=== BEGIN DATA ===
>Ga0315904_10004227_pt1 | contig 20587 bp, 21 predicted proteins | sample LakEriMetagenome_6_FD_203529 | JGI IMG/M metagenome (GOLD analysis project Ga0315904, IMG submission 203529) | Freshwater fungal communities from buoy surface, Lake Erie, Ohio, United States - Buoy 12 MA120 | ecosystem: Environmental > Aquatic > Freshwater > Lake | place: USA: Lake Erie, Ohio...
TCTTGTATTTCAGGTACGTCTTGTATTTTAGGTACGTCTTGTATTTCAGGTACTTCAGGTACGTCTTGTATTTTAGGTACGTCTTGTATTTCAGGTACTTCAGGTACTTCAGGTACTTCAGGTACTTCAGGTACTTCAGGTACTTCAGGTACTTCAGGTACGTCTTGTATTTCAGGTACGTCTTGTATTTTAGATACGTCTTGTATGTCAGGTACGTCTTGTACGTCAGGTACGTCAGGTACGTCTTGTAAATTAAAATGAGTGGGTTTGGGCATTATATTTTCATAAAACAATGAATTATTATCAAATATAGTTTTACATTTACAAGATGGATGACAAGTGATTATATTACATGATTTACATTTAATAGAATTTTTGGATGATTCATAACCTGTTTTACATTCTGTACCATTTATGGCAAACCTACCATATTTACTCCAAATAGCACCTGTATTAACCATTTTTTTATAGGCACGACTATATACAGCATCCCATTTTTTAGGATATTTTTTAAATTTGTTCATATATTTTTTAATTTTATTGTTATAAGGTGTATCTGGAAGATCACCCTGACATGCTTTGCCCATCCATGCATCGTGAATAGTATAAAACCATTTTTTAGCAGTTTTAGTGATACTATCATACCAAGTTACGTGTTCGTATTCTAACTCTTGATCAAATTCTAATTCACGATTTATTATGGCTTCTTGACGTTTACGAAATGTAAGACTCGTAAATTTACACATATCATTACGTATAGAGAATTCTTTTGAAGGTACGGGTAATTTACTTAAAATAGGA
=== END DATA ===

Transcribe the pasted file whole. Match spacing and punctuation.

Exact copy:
>Ga0315904_10004227_pt1 | contig 20587 bp, 21 predicted proteins | sample LakEriMetagenome_6_FD_203529 | JGI IMG/M metagenome (GOLD analysis project Ga0315904, IMG submission 203529) | Freshwater fungal communities from buoy surface, Lake Erie, Ohio, United States - Buoy 12 MA120 | ecosystem: Environmental > Aquatic > Freshwater > Lake | place: USA: Lake Erie, Ohio...
TCTTGTATTTCAGGTACGTCTTGTATTTTAGGTACGTCTTGTATTTCAGGTACTTCAGGTACGTCTTGTATTTTAGGTACGTCTTGTATTTCAGGTACTTCAGGTACTTCAGGTACTTCAGGTACTTCAGGTACTTCAGGTACTTCAGGTACTTCAGGTACGTCTTGTATTTCAGGTACGTCTTGTATTTTAGATACGTCTTGTATGTCAGGTACGTCTTGTACGTCAGGTACGTCAGGTACGTCTTGTAAATTAAAATGAGTGGGTTTGGGCATTATATTTTCATAAAACAATGAATTATTATCAAATATAGTTTTACATTTACAAGATGGATGACAAGTGATTATATTACATGATTTACATTTAATAGAATTTTTGGATGATTCATAACCTGTTTTACATTCTGTACCATTTATGGCAAACCTACCATATTTACTCCAAATAGCACCTGTATTAACCATTTTTTTATAGGCACGACTATATACAGCATCCCATTTTTTAGGATATTTTTTAAATTTGTTCATATATTTTTTAATTTTATTGTTATAAGGTGTATCTGGAAGATCACCCTGACATGCTTTGCCCATCCATGCATCGTGAATAGTATAAAACCATTTTTTAGCAGTTTTAGTGATACTATCATACCAAGTTACGTGTTCGTATTCTAACTCTTGATCAAATTCTAATTCACGATTTATTATGGCTTCTTGACGTTTACGAAATGTAAGACTCGTAAATTTACACATATCATTACGTATAGAGAATTCTTTTGAAGGTACGGGTAATTTACTTAAAATAGGA